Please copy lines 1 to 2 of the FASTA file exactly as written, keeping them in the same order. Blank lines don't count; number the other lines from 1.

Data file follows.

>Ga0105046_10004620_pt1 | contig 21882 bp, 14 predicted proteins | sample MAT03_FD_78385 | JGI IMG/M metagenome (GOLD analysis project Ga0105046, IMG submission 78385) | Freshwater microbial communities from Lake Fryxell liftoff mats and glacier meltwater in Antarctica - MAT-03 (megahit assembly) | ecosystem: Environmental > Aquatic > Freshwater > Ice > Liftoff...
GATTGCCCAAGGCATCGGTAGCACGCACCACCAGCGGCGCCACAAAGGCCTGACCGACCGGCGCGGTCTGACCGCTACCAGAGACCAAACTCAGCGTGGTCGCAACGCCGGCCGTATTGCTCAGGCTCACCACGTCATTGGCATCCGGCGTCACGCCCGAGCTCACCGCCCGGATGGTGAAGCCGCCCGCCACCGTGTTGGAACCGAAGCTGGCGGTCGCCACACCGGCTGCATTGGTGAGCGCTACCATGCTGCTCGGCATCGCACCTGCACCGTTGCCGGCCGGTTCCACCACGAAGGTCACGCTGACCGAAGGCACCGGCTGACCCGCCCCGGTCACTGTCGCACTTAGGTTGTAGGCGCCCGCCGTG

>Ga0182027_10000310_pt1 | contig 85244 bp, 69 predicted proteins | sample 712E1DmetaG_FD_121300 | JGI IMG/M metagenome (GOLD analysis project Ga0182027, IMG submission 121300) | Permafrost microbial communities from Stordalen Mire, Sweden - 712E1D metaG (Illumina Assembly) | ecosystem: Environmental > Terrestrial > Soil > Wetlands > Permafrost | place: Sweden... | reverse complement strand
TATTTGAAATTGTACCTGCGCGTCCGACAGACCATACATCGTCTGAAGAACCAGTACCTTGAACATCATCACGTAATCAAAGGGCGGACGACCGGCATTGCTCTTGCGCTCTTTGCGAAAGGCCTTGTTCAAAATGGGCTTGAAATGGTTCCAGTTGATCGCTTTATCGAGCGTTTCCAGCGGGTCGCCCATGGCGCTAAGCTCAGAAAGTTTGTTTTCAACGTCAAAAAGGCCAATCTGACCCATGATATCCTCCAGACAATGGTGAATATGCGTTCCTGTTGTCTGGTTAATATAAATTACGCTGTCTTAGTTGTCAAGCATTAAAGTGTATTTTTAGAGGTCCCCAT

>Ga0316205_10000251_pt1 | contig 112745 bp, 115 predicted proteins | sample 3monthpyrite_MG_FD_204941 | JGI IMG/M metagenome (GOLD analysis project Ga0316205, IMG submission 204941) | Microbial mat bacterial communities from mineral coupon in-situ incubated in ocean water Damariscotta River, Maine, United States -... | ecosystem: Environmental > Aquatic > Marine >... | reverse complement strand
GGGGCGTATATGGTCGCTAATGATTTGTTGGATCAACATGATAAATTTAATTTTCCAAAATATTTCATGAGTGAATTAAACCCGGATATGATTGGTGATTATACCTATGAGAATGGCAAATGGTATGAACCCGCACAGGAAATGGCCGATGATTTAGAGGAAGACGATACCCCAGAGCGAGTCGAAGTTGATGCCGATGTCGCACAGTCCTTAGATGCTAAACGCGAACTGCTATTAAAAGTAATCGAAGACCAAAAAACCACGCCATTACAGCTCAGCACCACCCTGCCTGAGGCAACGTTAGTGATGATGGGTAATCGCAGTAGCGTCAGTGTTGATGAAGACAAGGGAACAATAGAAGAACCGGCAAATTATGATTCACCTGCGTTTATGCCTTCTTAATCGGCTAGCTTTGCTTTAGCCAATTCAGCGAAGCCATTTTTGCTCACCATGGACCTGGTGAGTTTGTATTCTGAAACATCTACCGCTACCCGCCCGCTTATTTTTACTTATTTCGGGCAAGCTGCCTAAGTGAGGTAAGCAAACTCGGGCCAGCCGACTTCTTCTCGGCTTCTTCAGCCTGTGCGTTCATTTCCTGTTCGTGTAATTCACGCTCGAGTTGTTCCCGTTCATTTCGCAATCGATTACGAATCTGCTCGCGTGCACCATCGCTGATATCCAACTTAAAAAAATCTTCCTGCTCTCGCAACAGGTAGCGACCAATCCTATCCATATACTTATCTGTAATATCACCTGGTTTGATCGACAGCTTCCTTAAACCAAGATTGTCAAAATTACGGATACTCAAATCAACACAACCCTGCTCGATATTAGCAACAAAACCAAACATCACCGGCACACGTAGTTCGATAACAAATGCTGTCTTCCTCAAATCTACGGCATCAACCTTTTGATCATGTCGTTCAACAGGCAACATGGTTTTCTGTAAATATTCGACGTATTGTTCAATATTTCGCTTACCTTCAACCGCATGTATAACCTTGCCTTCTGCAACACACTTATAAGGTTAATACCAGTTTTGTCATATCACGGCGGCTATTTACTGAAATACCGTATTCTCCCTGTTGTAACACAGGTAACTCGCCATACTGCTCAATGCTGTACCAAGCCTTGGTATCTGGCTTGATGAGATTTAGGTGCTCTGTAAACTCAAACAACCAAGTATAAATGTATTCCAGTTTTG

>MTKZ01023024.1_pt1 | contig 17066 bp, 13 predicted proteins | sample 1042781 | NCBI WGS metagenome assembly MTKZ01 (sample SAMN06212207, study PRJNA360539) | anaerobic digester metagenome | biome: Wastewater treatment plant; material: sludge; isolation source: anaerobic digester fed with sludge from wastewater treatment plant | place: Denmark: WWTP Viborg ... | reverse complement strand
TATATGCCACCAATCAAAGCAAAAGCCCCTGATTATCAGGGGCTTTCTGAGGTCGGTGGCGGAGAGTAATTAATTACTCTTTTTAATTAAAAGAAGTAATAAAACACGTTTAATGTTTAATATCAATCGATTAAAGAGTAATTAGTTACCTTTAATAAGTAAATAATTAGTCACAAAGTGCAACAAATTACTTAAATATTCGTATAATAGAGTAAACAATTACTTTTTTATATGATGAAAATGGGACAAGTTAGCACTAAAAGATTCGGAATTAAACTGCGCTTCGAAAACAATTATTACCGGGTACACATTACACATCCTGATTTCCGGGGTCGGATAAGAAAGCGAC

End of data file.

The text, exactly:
>Ga0105046_10004620_pt1 | contig 21882 bp, 14 predicted proteins | sample MAT03_FD_78385 | JGI IMG/M metagenome (GOLD analysis project Ga0105046, IMG submission 78385) | Freshwater microbial communities from Lake Fryxell liftoff mats and glacier meltwater in Antarctica - MAT-03 (megahit assembly) | ecosystem: Environmental > Aquatic > Freshwater > Ice > Liftoff...
GATTGCCCAAGGCATCGGTAGCACGCACCACCAGCGGCGCCACAAAGGCCTGACCGACCGGCGCGGTCTGACCGCTACCAGAGACCAAACTCAGCGTGGTCGCAACGCCGGCCGTATTGCTCAGGCTCACCACGTCATTGGCATCCGGCGTCACGCCCGAGCTCACCGCCCGGATGGTGAAGCCGCCCGCCACCGTGTTGGAACCGAAGCTGGCGGTCGCCACACCGGCTGCATTGGTGAGCGCTACCATGCTGCTCGGCATCGCACCTGCACCGTTGCCGGCCGGTTCCACCACGAAGGTCACGCTGACCGAAGGCACCGGCTGACCCGCCCCGGTCACTGTCGCACTTAGGTTGTAGGCGCCCGCCGTG